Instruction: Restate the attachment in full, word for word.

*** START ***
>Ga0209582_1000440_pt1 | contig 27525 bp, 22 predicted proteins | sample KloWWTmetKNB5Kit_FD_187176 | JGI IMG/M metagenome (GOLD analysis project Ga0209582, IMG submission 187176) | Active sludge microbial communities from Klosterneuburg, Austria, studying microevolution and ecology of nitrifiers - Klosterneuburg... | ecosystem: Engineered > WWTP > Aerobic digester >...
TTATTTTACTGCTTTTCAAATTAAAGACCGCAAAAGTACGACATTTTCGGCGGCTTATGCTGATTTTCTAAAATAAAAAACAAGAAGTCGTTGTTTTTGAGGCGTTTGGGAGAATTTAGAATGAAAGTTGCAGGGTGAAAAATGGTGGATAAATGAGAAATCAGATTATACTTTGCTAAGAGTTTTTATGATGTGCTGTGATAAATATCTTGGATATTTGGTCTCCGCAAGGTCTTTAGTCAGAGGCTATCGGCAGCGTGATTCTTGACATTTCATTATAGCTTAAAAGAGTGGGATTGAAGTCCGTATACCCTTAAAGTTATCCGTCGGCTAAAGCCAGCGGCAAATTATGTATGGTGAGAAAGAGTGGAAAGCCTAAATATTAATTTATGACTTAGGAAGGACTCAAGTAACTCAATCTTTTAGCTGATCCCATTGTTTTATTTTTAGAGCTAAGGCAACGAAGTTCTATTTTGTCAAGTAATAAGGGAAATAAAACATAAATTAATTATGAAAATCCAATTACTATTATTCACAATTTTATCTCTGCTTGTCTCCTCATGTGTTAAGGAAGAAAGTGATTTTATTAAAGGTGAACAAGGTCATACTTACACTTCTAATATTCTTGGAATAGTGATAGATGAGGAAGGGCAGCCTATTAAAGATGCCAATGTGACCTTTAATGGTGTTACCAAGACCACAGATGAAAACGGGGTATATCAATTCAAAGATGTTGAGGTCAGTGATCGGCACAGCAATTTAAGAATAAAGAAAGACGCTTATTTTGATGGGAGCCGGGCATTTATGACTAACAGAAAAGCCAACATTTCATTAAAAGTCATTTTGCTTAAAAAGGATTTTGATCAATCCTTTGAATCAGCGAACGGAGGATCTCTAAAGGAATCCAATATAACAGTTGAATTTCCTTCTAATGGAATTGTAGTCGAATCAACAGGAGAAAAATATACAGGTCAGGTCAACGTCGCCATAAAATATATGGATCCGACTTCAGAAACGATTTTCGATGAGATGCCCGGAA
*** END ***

>Ga0209582_1000440_pt1 | contig 27525 bp, 22 predicted proteins | sample KloWWTmetKNB5Kit_FD_187176 | JGI IMG/M metagenome (GOLD analysis project Ga0209582, IMG submission 187176) | Active sludge microbial communities from Klosterneuburg, Austria, studying microevolution and ecology of nitrifiers - Klosterneuburg... | ecosystem: Engineered > WWTP > Aerobic digester >...
TTATTTTACTGCTTTTCAAATTAAAGACCGCAAAAGTACGACATTTTCGGCGGCTTATGCTGATTTTCTAAAATAAAAAACAAGAAGTCGTTGTTTTTGAGGCGTTTGGGAGAATTTAGAATGAAAGTTGCAGGGTGAAAAATGGTGGATAAATGAGAAATCAGATTATACTTTGCTAAGAGTTTTTATGATGTGCTGTGATAAATATCTTGGATATTTGGTCTCCGCAAGGTCTTTAGTCAGAGGCTATCGGCAGCGTGATTCTTGACATTTCATTATAGCTTAAAAGAGTGGGATTGAAGTCCGTATACCCTTAAAGTTATCCGTCGGCTAAAGCCAGCGGCAAATTATGTATGGTGAGAAAGAGTGGAAAGCCTAAATATTAATTTATGACTTAGGAAGGACTCAAGTAACTCAATCTTTTAGCTGATCCCATTGTTTTATTTTTAGAGCTAAGGCAACGAAGTTCTATTTTGTCAAGTAATAAGGGAAATAAAACATAAATTAATTATGAAAATCCAATTACTATTATTCACAATTTTATCTCTGCTTGTCTCCTCATGTGTTAAGGAAGAAAGTGATTTTATTAAAGGTGAACAAGGTCATACTTACACTTCTAATATTCTTGGAATAGTGATAGATGAGGAAGGGCAGCCTATTAAAGATGCCAATGTGACCTTTAATGGTGTTACCAAGACCACAGATGAAAACGGGGTATATCAATTCAAAGATGTTGAGGTCAGTGATCGGCACAGCAATTTAAGAATAAAGAAAGACGCTTATTTTGATGGGAGCCGGGCATTTATGACTAACAGAAAAGCCAACATTTCATTAAAAGTCATTTTGCTTAAAAAGGATTTTGATCAATCCTTTGAATCAGCGAACGGAGGATCTCTAAAGGAATCCAATATAACAGTTGAATTTCCTTCTAATGGAATTGTAGTCGAATCAACAGGAGAAAAATATACAGGTCAGGTCAACGTCGCCATAAAATATATGGATCCGACTTCAGAAACGATTTTCGATGAGATGCCCGGAA